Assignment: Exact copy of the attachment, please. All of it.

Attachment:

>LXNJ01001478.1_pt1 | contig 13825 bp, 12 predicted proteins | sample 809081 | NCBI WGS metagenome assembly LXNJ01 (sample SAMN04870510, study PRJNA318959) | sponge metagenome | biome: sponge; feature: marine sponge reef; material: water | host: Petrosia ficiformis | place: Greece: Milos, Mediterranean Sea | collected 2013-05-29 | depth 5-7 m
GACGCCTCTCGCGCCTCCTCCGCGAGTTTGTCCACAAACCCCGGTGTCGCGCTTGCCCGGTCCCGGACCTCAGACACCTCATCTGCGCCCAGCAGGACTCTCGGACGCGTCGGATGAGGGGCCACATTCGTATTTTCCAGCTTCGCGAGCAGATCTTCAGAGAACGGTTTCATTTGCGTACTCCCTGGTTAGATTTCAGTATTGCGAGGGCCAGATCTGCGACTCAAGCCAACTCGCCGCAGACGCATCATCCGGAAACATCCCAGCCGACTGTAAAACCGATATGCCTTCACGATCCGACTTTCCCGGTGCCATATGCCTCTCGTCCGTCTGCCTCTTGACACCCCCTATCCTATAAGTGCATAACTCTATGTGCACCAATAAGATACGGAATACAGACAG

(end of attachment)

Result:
>LXNJ01001478.1_pt1 | contig 13825 bp, 12 predicted proteins | sample 809081 | NCBI WGS metagenome assembly LXNJ01 (sample SAMN04870510, study PRJNA318959) | sponge metagenome | biome: sponge; feature: marine sponge reef; material: water | host: Petrosia ficiformis | place: Greece: Milos, Mediterranean Sea | collected 2013-05-29 | depth 5-7 m
GACGCCTCTCGCGCCTCCTCCGCGAGTTTGTCCACAAACCCCGGTGTCGCGCTTGCCCGGTCCCGGACCTCAGACACCTCATCTGCGCCCAGCAGGACTCTCGGACGCGTCGGATGAGGGGCCACATTCGTATTTTCCAGCTTCGCGAGCAGATCTTCAGAGAACGGTTTCATTTGCGTACTCCCTGGTTAGATTTCAGTATTGCGAGGGCCAGATCTGCGACTCAAGCCAACTCGCCGCAGACGCATCATCCGGAAACATCCCAGCCGACTGTAAAACCGATATGCCTTCACGATCCGACTTTCCCGGTGCCATATGCCTCTCGTCCGTCTGCCTCTTGACACCCCCTATCCTATAAGTGCATAACTCTATGTGCACCAATAAGATACGGAATACAGACAG